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|Tom and Jerry series|
|Directed by||Abe Levitow|
|Produced by||Chuck Jones|
|Story by||Bob Ogle|
|Voices by||June Foray (calling, "Help!" - uncredited)
Mel Blanc (uncredited)
William Hanna (uncredited)
|Music by||Dean Elliott|
|Animation by||Tom Ray
|Studio||Sib-Tower 12 Productions|
|Preceded by||Puss 'n' Boats|
|Followed by||Matinee Mouse|
Filet Meow is a 1966 Tom and Jerry cartoon directed by Abe Levitow and produced by Chuck Jones. The title is a reference to filet mignon. This short is a re-working of the 1951 Hanna-Barbera Tom & Jerry short Jerry and the Goldfish, another short about Jerry saving a goldfish from Tom.
Tom sneaks into the house and sees a female molly swimming in a bowl. Tom does not want to eat such a sweet creature at first, but he assuages himself that he must eat. He extends his arm into the bowl and gropes for the fish, but she lets out a bubble that drifts into Jerry's hole and carries the message: "HELP!" Jerry wakes up and grabs a long, slender pin. Tom, triumphant in his success, sneaks back out of the house, but is soon seen leaping out through the door and through a window in pain from being struck with the pin. Jerry returns the fish to the bowl.
Tom revives and removes the pin from his behind, but soon finds he is stuck in a trash can. He pops his arms and eyes out of the can and tests himself with the pin; it will not work on the steel. Tom grabs an axe and rushes into the house. Jerry is terrified at the sight of "the evil trash monster" and runs toward his hole, suffering numerous near misses from the axe. Tom continues chopping at the hole, but Jerry inserts Tom's tail in the axe's path. Tom soon realizes that he's cut up his own tail and screws it back on before he hears a whistle. It is Jerry waving at him, with a grease slick set out for the cat. Tom cannot see the grease and slips on it. Jerry closes the door on Tom, which smashes him into only the lid of the can. Tom walks out as Jerry shows him the door and he falls onto an open trash can. The trash man soon collects him and he is dumped into the trash truck, which drives away. After a few seconds, the cat walks back down the street, fuming.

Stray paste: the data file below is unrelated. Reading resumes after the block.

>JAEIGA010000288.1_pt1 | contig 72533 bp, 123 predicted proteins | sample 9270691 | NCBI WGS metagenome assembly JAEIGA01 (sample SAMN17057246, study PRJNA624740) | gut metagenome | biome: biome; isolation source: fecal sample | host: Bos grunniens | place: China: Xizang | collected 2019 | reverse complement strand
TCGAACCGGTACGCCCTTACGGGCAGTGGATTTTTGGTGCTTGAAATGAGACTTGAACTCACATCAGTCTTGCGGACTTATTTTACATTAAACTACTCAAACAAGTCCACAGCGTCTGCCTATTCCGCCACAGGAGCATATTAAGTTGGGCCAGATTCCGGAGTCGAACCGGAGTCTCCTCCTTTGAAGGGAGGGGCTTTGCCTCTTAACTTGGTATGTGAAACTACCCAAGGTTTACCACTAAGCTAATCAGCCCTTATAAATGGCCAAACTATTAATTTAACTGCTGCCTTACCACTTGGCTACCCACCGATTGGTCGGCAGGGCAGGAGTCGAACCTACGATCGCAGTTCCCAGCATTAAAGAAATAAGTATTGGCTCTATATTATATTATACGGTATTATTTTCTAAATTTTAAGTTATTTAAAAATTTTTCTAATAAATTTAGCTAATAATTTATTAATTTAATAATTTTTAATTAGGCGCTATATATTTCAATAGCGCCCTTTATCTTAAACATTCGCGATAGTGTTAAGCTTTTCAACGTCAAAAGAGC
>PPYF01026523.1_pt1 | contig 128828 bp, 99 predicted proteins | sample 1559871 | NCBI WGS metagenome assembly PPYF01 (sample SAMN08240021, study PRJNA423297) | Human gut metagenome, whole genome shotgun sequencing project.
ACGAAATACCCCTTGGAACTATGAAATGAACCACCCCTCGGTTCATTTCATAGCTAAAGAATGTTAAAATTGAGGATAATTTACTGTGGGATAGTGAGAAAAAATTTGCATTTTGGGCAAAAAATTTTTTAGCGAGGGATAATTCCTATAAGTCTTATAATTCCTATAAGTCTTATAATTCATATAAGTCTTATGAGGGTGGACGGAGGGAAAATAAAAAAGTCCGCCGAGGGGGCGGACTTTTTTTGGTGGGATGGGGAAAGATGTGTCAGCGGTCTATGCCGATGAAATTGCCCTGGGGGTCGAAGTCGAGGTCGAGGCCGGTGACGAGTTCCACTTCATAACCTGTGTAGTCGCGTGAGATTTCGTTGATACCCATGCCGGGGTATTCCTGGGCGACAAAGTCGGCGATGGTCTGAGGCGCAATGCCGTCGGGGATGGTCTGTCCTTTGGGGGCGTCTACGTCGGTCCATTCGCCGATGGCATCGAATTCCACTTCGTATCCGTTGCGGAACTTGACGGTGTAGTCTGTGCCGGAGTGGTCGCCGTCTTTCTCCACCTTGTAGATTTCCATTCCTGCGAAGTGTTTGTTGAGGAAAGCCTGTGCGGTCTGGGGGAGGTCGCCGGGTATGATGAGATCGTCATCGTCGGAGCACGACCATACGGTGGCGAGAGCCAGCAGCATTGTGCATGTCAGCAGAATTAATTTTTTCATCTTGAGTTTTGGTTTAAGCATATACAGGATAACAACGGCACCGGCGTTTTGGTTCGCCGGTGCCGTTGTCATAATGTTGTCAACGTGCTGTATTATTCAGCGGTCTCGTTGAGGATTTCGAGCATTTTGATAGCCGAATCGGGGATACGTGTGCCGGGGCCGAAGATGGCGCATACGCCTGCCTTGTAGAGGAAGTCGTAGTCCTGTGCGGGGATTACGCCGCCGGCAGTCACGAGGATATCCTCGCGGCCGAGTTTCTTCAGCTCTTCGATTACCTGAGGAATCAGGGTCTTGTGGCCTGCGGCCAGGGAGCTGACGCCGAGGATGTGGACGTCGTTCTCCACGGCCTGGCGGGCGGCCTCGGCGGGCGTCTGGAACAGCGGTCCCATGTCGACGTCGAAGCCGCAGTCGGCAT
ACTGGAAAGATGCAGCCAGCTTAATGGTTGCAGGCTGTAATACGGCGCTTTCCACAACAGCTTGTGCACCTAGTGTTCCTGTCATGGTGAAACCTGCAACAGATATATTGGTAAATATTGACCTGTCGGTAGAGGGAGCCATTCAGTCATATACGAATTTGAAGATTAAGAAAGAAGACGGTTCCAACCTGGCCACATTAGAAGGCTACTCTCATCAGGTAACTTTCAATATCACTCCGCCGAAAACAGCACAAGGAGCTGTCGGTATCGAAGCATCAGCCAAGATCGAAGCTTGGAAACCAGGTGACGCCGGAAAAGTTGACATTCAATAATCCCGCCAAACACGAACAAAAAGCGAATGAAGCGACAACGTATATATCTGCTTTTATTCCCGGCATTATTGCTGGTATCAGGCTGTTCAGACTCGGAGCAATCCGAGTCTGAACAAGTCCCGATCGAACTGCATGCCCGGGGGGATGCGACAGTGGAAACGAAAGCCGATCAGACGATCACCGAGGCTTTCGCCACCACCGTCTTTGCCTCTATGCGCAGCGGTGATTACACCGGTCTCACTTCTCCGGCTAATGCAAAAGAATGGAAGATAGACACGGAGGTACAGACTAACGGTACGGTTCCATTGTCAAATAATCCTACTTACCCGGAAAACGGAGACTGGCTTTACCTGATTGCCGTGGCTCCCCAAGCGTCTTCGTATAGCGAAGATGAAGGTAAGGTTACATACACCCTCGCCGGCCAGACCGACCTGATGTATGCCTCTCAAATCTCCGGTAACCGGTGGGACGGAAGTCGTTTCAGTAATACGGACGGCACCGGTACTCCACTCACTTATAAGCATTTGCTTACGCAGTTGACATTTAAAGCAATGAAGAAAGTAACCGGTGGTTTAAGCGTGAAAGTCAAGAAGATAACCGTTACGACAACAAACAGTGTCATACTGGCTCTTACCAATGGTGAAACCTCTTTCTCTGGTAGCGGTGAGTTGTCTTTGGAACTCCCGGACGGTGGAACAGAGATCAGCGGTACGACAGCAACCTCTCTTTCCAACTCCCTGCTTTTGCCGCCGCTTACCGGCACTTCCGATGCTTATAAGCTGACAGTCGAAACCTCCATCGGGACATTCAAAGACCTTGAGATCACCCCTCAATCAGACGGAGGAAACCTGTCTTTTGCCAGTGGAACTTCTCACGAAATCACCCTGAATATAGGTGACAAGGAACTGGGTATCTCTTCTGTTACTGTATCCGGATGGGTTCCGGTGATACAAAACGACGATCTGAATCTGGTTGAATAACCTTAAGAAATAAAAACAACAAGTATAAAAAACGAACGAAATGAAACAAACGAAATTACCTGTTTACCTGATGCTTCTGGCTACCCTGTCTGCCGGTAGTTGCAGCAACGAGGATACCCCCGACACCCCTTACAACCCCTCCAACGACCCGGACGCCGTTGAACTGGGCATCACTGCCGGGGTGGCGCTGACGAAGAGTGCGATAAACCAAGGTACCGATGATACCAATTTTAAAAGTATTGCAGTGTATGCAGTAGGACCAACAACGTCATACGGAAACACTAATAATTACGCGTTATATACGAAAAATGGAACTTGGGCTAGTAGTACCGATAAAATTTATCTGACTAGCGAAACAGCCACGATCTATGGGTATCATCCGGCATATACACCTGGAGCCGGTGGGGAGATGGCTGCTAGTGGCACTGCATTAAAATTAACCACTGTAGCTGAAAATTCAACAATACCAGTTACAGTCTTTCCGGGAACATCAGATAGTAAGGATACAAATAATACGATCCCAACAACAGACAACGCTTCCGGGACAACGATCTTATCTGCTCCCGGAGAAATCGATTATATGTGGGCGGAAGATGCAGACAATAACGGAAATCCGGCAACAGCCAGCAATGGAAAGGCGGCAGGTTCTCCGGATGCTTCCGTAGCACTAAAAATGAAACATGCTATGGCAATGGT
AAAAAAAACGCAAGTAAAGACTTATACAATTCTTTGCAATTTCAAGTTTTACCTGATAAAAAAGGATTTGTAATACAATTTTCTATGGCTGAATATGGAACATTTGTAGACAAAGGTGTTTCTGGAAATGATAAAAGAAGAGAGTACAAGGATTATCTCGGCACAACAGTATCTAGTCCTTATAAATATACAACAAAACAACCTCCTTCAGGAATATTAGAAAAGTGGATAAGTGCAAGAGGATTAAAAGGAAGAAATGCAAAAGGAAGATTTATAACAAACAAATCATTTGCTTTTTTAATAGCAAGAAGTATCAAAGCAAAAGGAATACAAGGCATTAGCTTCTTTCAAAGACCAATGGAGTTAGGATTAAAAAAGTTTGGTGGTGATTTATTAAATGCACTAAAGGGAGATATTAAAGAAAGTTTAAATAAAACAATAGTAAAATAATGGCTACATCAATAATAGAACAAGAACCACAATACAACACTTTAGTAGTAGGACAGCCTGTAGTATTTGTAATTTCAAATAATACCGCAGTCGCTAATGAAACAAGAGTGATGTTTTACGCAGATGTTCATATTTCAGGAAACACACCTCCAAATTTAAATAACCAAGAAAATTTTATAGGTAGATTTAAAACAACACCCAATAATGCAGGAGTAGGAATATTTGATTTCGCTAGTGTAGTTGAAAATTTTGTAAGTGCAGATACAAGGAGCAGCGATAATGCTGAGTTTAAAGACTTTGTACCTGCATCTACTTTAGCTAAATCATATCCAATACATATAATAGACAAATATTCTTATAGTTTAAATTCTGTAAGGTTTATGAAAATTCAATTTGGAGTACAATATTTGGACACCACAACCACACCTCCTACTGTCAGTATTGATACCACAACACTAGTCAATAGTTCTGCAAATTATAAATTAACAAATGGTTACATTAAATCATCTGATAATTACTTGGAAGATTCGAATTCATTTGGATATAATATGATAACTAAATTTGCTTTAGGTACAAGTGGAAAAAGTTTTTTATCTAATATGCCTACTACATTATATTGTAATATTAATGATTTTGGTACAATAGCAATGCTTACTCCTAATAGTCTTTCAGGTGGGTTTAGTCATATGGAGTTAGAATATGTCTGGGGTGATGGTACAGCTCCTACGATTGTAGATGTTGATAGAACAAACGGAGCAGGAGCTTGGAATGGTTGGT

Tom goes to the garden and he removes tacks from inside his foot. He sneaks back into the house with a hose system and sees Jerry standing guard with another long pin. Tom hides under the table and builds his hose system with a lot of residual noise. Jerry and the fish appear terrified. Tom emerges and lays the hose around the house until he runs out.
Jerry is scratching his head when suddenly the bream disappears down a hole in the bowl. Jerry pulls her out and Tom is sucking in the water and spitting it out so that he will eventually swallow the fish, except that Jerry pulled her out of the hose. Jerry fills a large container with water to serve as a temporary bowl. Whilst Tom is still at it, Jerry sees all the water disappearing from the bowl and then sees part of the hose. Jerry comes up with an idea and dashes off. Tom again is beginning to get frustrated.
Jerry, has hooked up the other end of the hose to a full bathtub. Jerry waves at a passing truck labeled "SEA VIEW PET SHOP" and it dumps its cargo in: a large green shark, which sees Jerry and attempts to devour the mouse, but is sucked into the hose by Tom.
Tom, who apparently has filled the entire room with water, and then sees that he has "reeled in" the shark. Tom puffs up the hose and then bursts it. The shark chases after Tom and bites his tail (pulling off his fur in the process), but Tom swims off naked through the wall and the grass.
The mouse charms the bream, but is soon terrified by the shark entering the fishbowl. Jerry panics and follows the same route Tom took out of the house and sight. The shark grins, bream in fin.
- Animation: Don Towsley, Tom Ray, Dick Thompson, Ben Washam, Ken Harris
- Layout: Don Morgan, Robert Givens
- Backgrounds: Philip DeGuard
- Advisor for Drawings: Maurice Noble
- Design Consultant: Maurice Noble
- Production Manager: Earl Jonas
- Story: Bob Ogle
- Music: Dean Elliott
- Production Supervised by: Les Goldman
- Production Director: Earl Jonas
- Produced by: Chuck Jones
- Directed by: Abe Levitow
- MPAA Certificate Number: 21153